Resources The Ultimate Guide to Hiring an International Contractor

The Ultimate Guide to Hiring an International Contractor

Hiring contractors located in foreign countries is now easier than ever, given the technology and communication tools available.  An international contractor may be either a resident of a foreign country or an expat who chooses to work remotely away from home.

At first, it might seem logistically and legally challenging to hire remote contractors abroad, but this guide will show you the steps to follow and pitfalls to avoid.

Why Might I Hire an International Contractor?

A contractor living or working in another country can fill a variety of roles, such as providing technical skills for an IT start-up, local sales reps and even customer service positions.  There are some good reasons to hire an international contractor, including:

  • Access to talent and skills that may not be widely available in your company’s home country
  • You may be able to get equivalent skills at a lower cost. This depends on the contractor’s location.
  • Contractors in sales positions will already have a personal and professional network in their country/region
  • Native resident contractors won’t have problems with language and culture
  • Contractors can be hired for one-time projects or longer engagements, without needing a commitment beyond the contract terms
  • It is much easier to hire a foreign contractor than to set up payroll for a remote employee

What Should I Consider When Hiring an International Contractor?

Even with the advantages of hiring an international contractor, there are still a few considerations for your company.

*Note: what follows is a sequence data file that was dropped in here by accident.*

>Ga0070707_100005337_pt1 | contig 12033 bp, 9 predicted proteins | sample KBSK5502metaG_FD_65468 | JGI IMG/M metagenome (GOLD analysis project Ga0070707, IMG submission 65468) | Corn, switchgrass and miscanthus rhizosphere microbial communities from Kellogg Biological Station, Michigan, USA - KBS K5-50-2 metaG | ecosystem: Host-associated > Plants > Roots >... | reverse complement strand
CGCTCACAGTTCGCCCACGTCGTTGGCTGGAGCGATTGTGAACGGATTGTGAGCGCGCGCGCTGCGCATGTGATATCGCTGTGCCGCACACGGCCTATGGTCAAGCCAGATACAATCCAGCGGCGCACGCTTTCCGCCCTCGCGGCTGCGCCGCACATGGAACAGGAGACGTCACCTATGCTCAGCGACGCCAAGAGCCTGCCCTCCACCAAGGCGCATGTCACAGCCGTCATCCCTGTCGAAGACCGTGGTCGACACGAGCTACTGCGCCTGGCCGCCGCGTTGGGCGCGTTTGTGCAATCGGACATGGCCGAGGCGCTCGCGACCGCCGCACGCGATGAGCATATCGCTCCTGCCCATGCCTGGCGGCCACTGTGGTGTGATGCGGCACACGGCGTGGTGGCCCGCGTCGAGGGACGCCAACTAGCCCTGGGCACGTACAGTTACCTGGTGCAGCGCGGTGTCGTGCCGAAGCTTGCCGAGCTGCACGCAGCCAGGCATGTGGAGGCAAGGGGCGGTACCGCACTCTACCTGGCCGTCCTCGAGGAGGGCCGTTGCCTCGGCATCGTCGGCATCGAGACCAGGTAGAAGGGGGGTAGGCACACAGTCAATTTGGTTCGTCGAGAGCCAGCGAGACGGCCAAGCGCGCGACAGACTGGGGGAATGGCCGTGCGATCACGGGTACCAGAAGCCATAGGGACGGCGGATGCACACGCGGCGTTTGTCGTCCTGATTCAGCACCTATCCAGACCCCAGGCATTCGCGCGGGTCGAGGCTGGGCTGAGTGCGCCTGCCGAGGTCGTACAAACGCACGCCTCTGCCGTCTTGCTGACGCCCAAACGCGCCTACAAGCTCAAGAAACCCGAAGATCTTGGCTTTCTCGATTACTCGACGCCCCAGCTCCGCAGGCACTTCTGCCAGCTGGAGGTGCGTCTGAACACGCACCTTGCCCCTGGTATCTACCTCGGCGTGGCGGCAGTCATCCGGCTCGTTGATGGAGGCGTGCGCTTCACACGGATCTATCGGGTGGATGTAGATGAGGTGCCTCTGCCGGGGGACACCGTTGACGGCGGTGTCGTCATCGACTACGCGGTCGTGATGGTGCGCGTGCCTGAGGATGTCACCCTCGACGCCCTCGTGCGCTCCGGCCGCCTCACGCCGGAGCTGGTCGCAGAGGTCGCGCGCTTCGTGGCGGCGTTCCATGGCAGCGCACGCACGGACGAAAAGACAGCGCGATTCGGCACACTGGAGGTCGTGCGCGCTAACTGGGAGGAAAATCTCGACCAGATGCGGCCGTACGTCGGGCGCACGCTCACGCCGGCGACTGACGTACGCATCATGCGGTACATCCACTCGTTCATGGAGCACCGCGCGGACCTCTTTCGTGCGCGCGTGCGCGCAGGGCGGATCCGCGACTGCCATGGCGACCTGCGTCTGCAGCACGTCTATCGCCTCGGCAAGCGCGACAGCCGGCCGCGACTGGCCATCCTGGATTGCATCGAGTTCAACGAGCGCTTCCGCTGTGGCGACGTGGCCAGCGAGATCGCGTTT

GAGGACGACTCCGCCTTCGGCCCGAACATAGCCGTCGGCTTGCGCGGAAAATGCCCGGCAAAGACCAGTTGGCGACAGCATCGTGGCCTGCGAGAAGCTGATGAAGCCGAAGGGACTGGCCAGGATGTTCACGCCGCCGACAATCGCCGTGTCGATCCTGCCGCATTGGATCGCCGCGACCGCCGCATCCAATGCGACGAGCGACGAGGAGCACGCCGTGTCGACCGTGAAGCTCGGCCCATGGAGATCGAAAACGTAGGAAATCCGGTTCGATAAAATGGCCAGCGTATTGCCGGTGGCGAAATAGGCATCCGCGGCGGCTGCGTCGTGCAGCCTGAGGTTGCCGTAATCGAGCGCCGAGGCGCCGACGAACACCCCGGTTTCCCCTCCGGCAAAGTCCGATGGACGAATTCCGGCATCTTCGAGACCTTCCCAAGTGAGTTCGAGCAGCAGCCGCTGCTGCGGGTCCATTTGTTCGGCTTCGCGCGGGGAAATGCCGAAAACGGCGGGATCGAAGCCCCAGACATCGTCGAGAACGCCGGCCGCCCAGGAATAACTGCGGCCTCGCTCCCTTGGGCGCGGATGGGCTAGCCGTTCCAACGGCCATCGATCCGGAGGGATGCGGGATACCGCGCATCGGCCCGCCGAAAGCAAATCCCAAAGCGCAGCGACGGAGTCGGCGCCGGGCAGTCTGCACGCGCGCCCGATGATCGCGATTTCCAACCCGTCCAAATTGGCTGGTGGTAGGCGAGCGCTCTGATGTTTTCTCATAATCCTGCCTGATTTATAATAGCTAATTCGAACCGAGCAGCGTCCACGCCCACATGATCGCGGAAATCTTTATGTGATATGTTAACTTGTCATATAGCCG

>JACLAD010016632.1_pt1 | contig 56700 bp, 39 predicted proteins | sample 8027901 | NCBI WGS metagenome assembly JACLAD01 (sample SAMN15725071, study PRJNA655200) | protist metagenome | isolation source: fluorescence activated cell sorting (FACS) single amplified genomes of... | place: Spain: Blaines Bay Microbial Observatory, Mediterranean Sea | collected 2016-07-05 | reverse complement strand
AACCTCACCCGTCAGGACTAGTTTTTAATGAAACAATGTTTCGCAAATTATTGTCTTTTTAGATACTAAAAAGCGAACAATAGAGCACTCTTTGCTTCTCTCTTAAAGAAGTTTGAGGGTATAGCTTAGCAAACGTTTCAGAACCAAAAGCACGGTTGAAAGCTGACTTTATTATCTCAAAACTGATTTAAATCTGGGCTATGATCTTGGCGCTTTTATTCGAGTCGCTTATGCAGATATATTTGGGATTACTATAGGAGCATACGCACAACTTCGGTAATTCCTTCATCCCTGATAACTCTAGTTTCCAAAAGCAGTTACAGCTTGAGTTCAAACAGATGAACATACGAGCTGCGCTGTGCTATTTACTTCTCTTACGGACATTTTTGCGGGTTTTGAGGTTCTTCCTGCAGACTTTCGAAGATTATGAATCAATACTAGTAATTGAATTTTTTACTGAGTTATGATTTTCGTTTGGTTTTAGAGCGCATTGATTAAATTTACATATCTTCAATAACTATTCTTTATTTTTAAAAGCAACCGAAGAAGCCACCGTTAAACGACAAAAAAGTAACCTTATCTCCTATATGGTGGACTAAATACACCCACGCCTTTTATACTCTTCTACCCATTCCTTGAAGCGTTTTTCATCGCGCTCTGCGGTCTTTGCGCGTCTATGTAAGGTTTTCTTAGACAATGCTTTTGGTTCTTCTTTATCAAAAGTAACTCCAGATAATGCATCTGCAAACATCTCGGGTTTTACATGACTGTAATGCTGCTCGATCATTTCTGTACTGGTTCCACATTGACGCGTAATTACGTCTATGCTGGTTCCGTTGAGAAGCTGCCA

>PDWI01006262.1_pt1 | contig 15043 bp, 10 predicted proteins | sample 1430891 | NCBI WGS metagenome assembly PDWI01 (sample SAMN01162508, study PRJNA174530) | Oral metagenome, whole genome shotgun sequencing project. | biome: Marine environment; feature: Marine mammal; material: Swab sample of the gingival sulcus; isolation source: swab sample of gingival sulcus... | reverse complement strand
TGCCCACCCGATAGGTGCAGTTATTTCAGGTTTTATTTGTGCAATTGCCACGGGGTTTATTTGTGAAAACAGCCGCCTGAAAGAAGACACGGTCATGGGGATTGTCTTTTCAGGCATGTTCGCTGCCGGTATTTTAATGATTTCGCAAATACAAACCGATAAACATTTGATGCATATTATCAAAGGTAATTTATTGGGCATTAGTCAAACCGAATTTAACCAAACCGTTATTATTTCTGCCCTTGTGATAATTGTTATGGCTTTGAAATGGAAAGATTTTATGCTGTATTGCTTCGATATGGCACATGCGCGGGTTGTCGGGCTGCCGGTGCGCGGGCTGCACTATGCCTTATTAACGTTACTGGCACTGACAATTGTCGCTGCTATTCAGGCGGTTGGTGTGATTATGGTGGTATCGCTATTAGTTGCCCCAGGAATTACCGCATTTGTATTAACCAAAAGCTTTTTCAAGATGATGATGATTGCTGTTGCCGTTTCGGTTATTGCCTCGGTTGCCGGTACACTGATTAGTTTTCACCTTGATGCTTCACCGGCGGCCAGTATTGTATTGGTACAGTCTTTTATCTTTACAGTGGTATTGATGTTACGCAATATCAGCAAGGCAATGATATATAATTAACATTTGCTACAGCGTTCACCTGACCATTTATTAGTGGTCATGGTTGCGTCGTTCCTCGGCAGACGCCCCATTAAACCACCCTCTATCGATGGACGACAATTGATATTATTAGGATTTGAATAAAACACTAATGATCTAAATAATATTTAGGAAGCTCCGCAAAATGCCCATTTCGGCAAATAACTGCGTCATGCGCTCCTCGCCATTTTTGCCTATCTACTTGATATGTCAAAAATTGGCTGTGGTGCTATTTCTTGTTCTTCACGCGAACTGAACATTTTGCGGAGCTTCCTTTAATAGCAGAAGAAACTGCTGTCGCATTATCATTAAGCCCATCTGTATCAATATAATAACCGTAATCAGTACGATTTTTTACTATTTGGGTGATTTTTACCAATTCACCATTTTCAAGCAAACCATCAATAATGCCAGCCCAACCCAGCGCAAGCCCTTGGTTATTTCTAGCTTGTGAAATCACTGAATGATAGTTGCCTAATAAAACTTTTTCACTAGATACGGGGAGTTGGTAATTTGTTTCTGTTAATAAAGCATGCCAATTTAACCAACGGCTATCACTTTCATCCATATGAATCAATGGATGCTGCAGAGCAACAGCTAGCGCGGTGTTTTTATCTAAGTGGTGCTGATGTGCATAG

Worker Classification Laws

Every country has its labour laws that define what is a contractor vs. an employee is, and you should check on the rules in the country where your contractor lives or works.  If you treat the contractor as an employee under those laws, then you might be facing reclassification and payment of fines, back taxes and employer social contributions.

Tax Withholding

If your contractor is truly self-employed, you still might have to report and/or withhold taxes from their payments, if their country requires it.

Cultural and Language Barriers

Even when a contractor has the right skill set, there could be issues if there are wide differences in language or culture from your home country.   Business practices, such as how to structure the contract or measure performance, may need extra attention.

How do I Hire and Onboard an International Contractor?

There are best practices to follow when hiring and onboarding a contractor, for both verifying their status as well as outlining expectations and work guidelines.

Have a Written Contract

This is an essential step, especially when hiring a remote international contractor. The contract should specify all terms agreed to, time frame, payment and deliverables. If for some reason there is a dispute, you may find the contract is subject to local commercial law, rather than those of your home country.

Provide Contractor Hiring and Work Policies